When the good, old publisher Gold Key put out their Phantom comic, they had really nice covers. Painted and attractive. It's just that The Phantom is funny looking on them. Here's one example:

And he looks hilarious on this one:

Note that The Phantom on the cover above wears the skull ring on his ring finger, something he actually did in the very first adventures - back in the 1930s.

Here's a third cover, on which the Ghost who Walks (with strangely visible ears and the stripes on his pants going in the wrong direction) has ended up in the same situation as Conan in the first Conan movie, in other words: he's chained to the Wheel of Pain:

After Gold Key, it was classic publisher Charlton's turn to give The Phantom a try. Well... I really don't know what to say about this:

But this cover is really cool and would've made a great poster for my room when I was a kid:

It almost reminds me of Tarzan - but I was never a huge Tarzan fan. The Phantom was much, much tougher. Hmm. Come to think of it, this could also be the cover of an issue of The Savage Sword of Conan.
In the late 1980s, DC Comics got the idea of putting out their own version of The Phantom. They tried the title out by publishing a four issue mini-series. The artist of choice was Joe Orlando. Orlando was a classic comics artist who in the 1950s worked for legendary EC Comics and their line of horror comics. But when it came to The Phantom, well ... Orlando just couldn't handle the mission.
This mini-series was rather crappy, but it sold well enough to generate an ongoing, monthly Phantom comic. Here's the first issue:
Maybe it's just me, but doesn't this look kind of like, well ... "The Ghost Who Takes a Dump"?
The DC book was short lived, but after a few years, comics giant Marvel Comics stepped in. They had earlier in the 80s published the silly comic Defenders of the Universe, based on a Saturday morning cartoon. I remember that I 25 years ago or so asked the comic book store Metropolis in Stockholm to send me the worst comic they had. I received an issue of Defenders of the Universe. In this comic, The Phantom, Mandrake, Lothar, Flash Gordon and their children (!) fight Flash's arch enemy Ming of Mongo.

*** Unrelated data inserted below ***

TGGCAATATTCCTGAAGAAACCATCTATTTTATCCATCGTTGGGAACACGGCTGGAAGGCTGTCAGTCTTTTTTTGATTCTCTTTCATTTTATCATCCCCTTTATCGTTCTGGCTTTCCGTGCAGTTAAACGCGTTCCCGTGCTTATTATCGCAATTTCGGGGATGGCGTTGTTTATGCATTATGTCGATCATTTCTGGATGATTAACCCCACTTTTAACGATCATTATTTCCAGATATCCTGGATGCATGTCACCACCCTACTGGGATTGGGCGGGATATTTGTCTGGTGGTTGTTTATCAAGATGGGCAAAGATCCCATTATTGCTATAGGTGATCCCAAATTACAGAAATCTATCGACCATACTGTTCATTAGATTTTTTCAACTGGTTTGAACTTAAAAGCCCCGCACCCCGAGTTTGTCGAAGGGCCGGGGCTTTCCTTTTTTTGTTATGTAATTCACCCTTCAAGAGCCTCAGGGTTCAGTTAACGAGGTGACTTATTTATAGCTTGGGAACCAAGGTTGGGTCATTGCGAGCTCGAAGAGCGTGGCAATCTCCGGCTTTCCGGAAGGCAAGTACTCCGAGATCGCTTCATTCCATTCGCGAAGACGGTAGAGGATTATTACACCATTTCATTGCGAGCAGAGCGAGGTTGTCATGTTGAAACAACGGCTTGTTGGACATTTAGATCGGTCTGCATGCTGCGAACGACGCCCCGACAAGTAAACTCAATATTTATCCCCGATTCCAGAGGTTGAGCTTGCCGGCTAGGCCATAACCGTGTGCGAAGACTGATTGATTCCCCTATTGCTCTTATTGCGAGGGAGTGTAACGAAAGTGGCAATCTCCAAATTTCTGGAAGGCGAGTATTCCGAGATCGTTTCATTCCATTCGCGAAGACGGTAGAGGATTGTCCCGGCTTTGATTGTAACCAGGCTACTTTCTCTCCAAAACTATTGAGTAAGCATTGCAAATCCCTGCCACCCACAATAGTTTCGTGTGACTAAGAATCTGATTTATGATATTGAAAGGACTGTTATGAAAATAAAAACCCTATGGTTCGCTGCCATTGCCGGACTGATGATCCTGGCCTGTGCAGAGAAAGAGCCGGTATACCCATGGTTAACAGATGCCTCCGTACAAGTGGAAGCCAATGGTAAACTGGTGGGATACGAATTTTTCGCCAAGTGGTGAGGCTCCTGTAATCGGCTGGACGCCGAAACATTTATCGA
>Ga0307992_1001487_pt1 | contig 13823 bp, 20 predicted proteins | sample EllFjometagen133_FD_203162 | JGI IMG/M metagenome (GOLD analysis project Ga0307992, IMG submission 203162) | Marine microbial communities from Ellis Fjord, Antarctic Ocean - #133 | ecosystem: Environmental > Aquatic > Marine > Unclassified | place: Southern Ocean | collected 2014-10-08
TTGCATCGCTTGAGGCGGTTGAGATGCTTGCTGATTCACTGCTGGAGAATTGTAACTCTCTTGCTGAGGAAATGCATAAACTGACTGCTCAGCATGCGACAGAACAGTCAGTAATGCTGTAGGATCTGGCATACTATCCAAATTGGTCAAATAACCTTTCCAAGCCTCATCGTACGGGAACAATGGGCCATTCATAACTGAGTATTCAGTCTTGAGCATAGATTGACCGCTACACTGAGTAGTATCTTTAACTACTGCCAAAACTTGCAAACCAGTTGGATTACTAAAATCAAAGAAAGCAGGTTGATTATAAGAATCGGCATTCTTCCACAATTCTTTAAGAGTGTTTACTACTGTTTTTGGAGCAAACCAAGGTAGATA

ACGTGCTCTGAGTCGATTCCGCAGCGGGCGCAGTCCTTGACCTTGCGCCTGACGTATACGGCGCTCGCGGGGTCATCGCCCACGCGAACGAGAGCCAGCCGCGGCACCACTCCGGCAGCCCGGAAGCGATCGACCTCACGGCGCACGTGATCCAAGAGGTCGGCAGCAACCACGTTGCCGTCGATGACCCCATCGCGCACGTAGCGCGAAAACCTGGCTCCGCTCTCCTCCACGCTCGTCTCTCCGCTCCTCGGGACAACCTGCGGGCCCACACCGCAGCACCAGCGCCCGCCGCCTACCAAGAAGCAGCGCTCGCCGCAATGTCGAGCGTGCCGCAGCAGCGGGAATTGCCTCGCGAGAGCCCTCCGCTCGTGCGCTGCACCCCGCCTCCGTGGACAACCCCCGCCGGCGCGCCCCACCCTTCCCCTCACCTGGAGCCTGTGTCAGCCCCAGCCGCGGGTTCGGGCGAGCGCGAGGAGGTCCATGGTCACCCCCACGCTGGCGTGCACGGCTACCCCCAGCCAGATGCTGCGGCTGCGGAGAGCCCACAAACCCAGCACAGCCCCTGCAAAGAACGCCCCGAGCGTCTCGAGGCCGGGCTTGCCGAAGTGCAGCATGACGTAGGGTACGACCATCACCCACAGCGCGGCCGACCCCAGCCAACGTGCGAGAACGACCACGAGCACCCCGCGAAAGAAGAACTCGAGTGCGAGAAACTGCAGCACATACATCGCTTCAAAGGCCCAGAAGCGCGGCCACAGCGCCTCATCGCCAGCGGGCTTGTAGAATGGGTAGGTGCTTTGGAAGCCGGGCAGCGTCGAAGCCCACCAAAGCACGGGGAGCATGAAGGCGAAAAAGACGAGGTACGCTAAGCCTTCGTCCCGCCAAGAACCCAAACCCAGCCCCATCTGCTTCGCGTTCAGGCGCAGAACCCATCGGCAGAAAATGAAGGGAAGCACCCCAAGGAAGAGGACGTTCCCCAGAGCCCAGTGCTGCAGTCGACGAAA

In the 1990s, another Phantom cartoon appeared on TV, one that also took place in the future: Phantom 2040. I used to catch it and it was decent, but it sure wasn't "my" Phantom, the real one. Marvel put out a comic book based on the show - and The Phantom looks like he's escaped from a freak show!
Later on, Marvel started an ongoing comic starring "our" Phantom, the "real" one. But this was of course Marvel's very own interpretation of The Phantom. Within short, the title went belly up and this cover says it all:
The publisher putting out The Phantom in the States right now is Moonstone, but they'll soon lose the rights to Dynamite, who threatens to alter the character dramatically. But the stuff Moonstone has put out is nothing to write home about. The comics are often curiously amateurish; they've tried to make a modern action comic and the results don't feel at all like The Phantom. And as usual, the artists have had problems drawing our hero. I don't know what the hell to say about this version (check out his Dumbo ears!):
...Or this Frazetta inspired piece of art:
It's not exactly ugly, but it isn't The Phantom, so to speak...
Okay: in Scandinavia, The Phantom is blue with red pants. In the U.S.A. and Australia, he's purple. What does he look like in the rest of the world? Like this, for example: